As RK&A’s first Research Fellow and a doctoral candidate in sociology at Northwestern University, I’m delighted to write the first of my Intentional Museum posts exploring the relationship of sociological research and museum evaluation. As it turns out, the timing of this writing is pretty fortuitous: I’m currently preparing a presentation for this year’s Leadership Exchange in Arts and Disability (LEAD) Conference at the Kennedy Center, which has me thinking about how sociological research on museums can benefit practitioners. So I thought I’d start, as I’ll start in that presentation, with the big picture.
First things first: What do sociologists have to say about museums? In general, our research has spoken to three distinct themes. We’ve shown how visitor demographics in art museums reflect broader systems of social inequality by explaining how people’s education and class background shapes their familiarity with art. This helps explain patterns of visitor attendance, while also identifying the societal barriers that may leave some people out of the conversations museums try to foster. We’ve shown how broader social changes (i.e. funding structures or political conditions) can impact what happens inside museums. This work illustrates how the environments in which organizations operate define what counts as legitimate operations, which in turn influences what museums do. Most recently, we’ve lifted the hood to look inside museums and focus on practice: what people do within these organizations, and how. Because museums offer a particularly apposite case for examining how people interact with objects, some of this work has examined how different objects and environments can structure interpretation and shape organizational goals.
Recently, I’ve grown increasingly curious about why so little has been said about the intersections of sociology and evaluation. In part this is because throughout my doctoral fieldwork on museum education, people regularly confused sociological research with evaluative practice. It was easy at the time to point out differences. Perhaps the most foundational one regards the role of theory. Sociologists study specific things to tell a more general story about the social world, entering museums to answer a theoretically-motivated question (for example, about inequality, legitimacy, or practice) that can speak beyond a single museum, exhibit, or program. In contrast, evaluators concentrate on how to help particular museums articulate their practical objectives (for exhibition development, for program assessment, and so forth), and then develop research designs to assess them. They may even make formal recommendations, which is not typically within the purview of sociology.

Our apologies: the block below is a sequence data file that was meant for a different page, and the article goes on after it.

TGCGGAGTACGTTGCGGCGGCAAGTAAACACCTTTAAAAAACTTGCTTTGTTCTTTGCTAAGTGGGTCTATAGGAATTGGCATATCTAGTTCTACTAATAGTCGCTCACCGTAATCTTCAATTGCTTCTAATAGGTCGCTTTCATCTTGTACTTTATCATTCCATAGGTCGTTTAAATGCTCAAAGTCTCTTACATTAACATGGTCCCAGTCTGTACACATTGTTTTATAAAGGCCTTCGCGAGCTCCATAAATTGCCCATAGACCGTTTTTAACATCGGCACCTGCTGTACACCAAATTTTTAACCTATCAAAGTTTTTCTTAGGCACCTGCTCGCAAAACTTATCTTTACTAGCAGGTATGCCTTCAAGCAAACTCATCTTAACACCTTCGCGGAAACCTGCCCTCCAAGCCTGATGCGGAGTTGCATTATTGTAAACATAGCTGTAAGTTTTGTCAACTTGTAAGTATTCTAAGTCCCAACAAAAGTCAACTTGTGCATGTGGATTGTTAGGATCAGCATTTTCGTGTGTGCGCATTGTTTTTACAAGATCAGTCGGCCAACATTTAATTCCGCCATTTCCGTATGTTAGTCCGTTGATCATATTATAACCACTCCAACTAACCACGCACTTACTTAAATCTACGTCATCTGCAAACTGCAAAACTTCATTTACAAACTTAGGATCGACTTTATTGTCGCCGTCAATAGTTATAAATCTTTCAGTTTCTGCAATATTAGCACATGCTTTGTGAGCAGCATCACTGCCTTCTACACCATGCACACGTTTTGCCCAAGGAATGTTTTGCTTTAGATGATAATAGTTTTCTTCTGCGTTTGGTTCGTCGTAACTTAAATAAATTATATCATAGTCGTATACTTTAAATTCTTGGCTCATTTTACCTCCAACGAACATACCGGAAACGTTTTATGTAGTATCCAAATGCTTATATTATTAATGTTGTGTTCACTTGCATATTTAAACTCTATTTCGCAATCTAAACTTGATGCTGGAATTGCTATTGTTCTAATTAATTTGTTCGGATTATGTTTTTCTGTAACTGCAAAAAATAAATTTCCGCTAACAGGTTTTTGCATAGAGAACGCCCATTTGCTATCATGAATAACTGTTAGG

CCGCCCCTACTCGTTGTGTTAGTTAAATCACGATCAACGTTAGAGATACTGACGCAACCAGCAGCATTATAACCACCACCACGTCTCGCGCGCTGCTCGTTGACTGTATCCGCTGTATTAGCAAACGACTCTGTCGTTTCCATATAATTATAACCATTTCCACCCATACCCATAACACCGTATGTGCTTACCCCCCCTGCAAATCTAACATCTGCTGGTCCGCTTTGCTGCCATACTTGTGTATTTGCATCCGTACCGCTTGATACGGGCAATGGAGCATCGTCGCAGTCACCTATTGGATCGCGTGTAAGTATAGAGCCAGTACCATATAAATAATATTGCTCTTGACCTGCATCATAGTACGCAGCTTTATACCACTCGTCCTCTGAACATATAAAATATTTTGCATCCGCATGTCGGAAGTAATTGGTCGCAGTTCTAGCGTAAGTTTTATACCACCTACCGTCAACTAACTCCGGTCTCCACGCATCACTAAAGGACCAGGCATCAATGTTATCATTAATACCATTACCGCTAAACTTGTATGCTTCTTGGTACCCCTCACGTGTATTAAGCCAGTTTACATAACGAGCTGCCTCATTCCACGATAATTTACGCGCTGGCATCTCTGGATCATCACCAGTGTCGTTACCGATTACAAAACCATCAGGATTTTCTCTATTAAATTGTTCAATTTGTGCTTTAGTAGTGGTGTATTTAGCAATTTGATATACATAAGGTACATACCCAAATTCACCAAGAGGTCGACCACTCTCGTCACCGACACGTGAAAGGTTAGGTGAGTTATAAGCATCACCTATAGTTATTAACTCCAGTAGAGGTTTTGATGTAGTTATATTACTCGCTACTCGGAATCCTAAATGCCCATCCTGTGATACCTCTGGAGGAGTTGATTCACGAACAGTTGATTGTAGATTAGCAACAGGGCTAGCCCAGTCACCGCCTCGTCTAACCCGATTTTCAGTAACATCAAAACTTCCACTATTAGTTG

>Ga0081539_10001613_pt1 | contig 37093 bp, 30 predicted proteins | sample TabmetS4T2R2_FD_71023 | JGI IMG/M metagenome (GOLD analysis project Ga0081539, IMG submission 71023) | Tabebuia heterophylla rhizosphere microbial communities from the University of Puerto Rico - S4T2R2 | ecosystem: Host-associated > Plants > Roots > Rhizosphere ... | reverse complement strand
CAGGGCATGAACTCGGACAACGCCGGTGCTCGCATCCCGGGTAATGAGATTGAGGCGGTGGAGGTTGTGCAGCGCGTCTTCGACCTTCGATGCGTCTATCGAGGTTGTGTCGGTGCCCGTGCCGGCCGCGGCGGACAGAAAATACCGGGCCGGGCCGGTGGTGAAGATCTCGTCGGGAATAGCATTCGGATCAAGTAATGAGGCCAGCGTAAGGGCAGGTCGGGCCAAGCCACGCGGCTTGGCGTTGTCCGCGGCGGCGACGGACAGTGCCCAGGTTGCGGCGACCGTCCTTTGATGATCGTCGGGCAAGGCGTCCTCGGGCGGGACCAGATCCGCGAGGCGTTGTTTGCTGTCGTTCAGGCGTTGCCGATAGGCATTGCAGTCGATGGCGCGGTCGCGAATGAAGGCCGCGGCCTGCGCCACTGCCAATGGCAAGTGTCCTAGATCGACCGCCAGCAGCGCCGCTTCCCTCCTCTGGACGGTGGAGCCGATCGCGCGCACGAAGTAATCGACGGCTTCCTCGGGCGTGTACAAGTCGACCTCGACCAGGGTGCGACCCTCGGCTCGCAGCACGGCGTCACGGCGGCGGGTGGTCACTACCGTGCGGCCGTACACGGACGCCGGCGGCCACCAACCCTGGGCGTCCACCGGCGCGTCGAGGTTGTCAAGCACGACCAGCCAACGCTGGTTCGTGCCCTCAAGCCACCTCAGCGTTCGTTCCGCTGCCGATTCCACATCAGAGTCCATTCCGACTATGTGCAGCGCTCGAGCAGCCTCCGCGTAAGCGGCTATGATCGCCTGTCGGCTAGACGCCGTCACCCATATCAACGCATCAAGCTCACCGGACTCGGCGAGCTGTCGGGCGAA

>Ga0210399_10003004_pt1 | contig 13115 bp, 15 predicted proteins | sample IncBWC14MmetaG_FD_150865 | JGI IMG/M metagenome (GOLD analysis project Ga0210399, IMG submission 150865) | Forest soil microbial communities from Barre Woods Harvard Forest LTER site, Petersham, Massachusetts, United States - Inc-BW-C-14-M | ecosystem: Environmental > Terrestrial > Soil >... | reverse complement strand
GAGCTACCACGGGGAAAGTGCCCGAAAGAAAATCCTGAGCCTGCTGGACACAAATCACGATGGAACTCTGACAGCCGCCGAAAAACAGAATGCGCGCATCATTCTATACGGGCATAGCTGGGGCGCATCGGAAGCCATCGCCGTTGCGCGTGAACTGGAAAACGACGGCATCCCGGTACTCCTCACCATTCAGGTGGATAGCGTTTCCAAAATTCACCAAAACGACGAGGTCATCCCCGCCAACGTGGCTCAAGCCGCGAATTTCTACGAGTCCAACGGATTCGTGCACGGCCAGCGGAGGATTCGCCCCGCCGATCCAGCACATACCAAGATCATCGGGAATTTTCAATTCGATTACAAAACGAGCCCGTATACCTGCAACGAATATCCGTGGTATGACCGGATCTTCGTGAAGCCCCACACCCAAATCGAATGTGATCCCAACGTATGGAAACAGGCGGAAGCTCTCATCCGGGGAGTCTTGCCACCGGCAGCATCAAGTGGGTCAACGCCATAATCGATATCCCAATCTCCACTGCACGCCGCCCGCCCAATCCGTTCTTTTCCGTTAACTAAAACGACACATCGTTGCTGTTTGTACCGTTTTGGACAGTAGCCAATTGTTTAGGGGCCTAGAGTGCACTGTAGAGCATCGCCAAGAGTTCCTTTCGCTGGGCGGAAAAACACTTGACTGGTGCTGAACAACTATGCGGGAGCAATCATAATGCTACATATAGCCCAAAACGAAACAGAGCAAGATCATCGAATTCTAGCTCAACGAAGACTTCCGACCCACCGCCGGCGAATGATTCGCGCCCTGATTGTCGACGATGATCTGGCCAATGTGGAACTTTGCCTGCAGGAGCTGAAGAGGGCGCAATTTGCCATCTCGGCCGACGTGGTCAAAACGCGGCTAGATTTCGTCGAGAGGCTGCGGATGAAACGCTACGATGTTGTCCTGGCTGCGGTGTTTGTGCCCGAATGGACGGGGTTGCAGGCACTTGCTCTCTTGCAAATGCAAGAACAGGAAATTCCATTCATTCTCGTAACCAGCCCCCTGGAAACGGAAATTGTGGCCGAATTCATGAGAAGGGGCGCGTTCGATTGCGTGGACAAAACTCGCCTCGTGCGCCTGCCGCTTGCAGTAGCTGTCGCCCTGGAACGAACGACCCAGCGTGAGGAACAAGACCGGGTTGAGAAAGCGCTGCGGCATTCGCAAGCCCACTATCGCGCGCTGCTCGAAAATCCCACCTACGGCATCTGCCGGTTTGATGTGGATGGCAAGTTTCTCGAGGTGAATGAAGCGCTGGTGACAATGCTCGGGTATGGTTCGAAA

However, when reflecting – as I often do, and as I’ve been doing for LEAD – on what people in museums can do with broader sociological ideas, I inevitably find myself asking how, if at all, sociology and evaluation are akin in helping museum practitioners. For one, the best work in sociology and in evaluation rests on carefully prescribed methods. A sociologist’s ability to specify the method by which he or she arrives at a particular theory is what ensures it is sound. Evaluators, similarly, help museum practitioners identify their guiding questions at the outset of a project (just like sociologists must do for themselves) and select the methods (surveys, focus groups, observations, interviews) that will guide that client to results that are both reliable and useful, an important aim our Twitter chat explored on June 9th. In this way, both the sociologist and the evaluator practice with intention.
Perhaps most importantly, both professions can also aid museum practitioners in becoming more intentional. In assuaging museum educators that I was not doing program evaluation, I often explained that my research could instead give practitioners the language to talk about and reflect upon how they interpret the broader social conditions and institutional environments in which museums operate. Or, paraphrasing Max Weber – one of sociology’s founders – scientists can through their work promote clarity about choices by showing people the results of their actions. But now it seems false to me to distinguish this guiding philosophy too starkly from the aims of evaluation. High quality evaluations present museum staff with systematic research in efforts to help them make more informed choices about what they do, how they do it, and with what impact. This objective, I’ve come to understand, is central to how RK&A understands the role of evaluation in museum settings, and what we here call “intentional” practice.